Some Swanson-area residents opposed an earlier option that called for rebuilding on green space below the current school. At a recent informational meeting at the school, board member David Williams said he would stand by the plan to rebuild the school in its current location.
“We heard from the community,” he said.
At Oakdale, McCann said, the district would seek to preserve some of the historic elements that are important to residents. One option might be to move the old section of the building back from the frontage road paralleling West Center Road. It sits so close that it would be difficult to fit in better parking and drop-off zones.
Rosie Zweiback, president of Westside’s school board, said the district has made upgrades to its buildings as opportunities have arisen.
The district put much of the roughly $7.25 million it netted from the sale of low-interest federal bonds in 2010 toward projects such as restroom remodeling, flooring, and heating and cooling at elementary and middle schools. The district also paid for some security upgrades with those bonds and with federal community policing grants.
Westside sought its last bond issue in 1997. That $27.7 million measure funded the renovation of Westside High School. A decade later, the economy had shifted, and conditions were not conducive to a bond issue.
McCann said schools tend to put their money toward educational programs. Many districts, in Nebraska and across the country, have come up against spending limits that have made it difficult to carry out larger projects. Locally, school districts also have faced uncertainty over state school aid and the “one city, one school district” boundary fight, which began in 2005.
Zweiback said the economy now is stronger, and interest rates are at record lows. Putting money into schools, she said, means investing in neighborhoods, which attracts new families and maintains property values.
“This is our time,” she said.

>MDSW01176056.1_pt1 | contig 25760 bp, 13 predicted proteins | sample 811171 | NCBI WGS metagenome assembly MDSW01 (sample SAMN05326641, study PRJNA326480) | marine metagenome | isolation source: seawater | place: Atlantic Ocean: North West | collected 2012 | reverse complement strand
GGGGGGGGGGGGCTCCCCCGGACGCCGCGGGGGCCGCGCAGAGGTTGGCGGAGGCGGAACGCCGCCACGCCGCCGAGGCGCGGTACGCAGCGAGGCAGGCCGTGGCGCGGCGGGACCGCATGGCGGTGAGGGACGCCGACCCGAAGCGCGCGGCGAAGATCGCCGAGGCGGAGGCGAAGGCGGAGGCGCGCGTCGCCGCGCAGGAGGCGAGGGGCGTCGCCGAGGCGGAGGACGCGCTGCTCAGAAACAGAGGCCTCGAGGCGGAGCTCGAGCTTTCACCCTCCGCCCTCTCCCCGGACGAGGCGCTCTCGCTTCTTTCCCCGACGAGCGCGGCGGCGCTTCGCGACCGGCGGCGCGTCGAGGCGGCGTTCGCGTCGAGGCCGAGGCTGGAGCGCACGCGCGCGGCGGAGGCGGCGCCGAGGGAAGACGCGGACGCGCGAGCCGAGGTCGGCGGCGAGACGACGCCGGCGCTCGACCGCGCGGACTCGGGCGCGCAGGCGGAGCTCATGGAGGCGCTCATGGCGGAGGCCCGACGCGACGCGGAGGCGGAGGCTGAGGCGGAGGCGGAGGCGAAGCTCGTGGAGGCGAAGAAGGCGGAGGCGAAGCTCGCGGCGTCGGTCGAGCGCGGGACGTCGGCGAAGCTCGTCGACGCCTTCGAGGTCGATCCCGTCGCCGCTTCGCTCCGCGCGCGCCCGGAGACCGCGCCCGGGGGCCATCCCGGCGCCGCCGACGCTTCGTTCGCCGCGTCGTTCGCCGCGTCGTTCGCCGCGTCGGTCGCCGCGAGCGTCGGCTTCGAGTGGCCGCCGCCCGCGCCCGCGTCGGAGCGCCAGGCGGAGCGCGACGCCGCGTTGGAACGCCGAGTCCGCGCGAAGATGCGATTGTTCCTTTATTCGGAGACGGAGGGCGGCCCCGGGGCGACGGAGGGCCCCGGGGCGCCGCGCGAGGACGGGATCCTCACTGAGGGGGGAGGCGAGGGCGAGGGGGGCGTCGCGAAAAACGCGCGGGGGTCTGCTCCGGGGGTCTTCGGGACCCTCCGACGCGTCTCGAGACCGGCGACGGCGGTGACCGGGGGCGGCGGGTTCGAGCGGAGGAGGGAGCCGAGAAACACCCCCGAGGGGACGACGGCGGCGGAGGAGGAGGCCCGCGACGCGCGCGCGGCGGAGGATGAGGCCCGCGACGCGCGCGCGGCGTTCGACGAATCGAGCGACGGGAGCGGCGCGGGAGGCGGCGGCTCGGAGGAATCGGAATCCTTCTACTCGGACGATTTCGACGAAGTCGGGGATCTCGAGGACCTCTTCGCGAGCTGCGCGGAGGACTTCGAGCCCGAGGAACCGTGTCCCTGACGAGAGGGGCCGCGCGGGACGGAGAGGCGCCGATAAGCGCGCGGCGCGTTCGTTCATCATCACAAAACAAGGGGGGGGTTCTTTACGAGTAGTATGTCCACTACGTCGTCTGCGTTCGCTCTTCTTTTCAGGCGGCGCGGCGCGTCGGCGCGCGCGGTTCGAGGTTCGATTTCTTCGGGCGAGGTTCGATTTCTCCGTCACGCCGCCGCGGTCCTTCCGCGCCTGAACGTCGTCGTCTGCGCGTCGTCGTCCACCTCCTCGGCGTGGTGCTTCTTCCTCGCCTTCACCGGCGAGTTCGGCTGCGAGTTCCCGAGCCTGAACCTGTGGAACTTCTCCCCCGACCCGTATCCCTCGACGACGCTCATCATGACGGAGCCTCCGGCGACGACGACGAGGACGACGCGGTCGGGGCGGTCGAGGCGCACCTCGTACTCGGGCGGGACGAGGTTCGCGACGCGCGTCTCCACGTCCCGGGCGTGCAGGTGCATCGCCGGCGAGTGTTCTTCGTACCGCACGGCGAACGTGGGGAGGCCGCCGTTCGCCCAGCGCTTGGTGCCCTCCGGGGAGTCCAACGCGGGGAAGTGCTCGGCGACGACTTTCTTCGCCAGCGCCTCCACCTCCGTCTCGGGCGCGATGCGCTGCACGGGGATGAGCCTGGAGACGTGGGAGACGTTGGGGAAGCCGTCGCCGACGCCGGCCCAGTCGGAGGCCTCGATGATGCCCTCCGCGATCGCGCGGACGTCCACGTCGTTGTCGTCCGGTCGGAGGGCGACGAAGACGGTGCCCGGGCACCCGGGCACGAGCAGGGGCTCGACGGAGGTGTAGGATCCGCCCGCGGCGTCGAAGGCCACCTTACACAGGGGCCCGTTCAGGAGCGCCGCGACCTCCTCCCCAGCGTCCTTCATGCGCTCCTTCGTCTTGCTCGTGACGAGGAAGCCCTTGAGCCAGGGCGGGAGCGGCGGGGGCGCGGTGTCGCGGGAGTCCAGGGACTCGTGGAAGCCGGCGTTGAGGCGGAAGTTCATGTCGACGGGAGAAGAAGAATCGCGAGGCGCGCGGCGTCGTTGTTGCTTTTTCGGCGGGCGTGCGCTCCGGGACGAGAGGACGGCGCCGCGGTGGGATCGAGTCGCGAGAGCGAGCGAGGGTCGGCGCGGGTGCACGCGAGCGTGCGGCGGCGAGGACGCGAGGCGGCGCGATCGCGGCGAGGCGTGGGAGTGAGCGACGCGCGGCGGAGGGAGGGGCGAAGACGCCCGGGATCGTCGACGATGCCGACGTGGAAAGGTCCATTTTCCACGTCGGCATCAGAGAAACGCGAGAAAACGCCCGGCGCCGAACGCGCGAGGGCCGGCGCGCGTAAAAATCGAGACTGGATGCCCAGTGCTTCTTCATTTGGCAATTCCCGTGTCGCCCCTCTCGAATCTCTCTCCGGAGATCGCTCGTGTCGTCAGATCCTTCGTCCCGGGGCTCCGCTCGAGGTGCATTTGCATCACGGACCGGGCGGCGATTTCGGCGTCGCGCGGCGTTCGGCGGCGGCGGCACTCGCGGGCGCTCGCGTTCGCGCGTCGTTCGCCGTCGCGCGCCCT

McCann said he has not heard anyone argue against the needs of the district’s buildings.
In addition to basic safety, security and mechanical systems, those needs include improved special-education spaces and better access for the disabled.
Oakdale and Swanson, for example, include several elevation changes. Oakdale added a stair lift last year to allow the disabled access to the lower level.
At Swanson, which has some portable classrooms, pipes are suspended below ceilings in some areas, some hallways are narrow and the air conditioning condenser is at the end of its life.
John Hughes, a Westside parent who served on the task force that helped craft the facilities plan, said he never really noticed the building’s lacks during the years his children attended Swanson.
Now that they’re in high school and college, he has looked more objectively. “You think ‘We really need to do something about this,’ ” he said.
The district is looking for energy-efficiency gains, both in lighting and in heating and cooling. It already has begun tracking energy use. McCann said he’s confident that the district will see six-figure savings even with added square footage.
“We’re just at a point where they’re worn out,” he said.
Today: 9:30 a.m. Paddock Road Elementary; 6 p.m. Rockbrook Elementary
Tuesday: 2 p.m. Westbrook Elementary
Wednesday: 9 a.m. Westside Middle School; 4 p.m. Westside High School
Thursday: 6:30 p.m. Prairie Lane Elementary
Friday: 11 a.m. Westgate Elementary
April 14: 6:30 p.m. Loveland Elementary
April 15: 1:30 p.m. Sunset Hills Elementary
April 16: 8 a.m. Oakdale Elementary
April 20: 9 a.m. Westside Community Conference Center
Contact the writer: 402-444-1223, firstname.lastname@example.org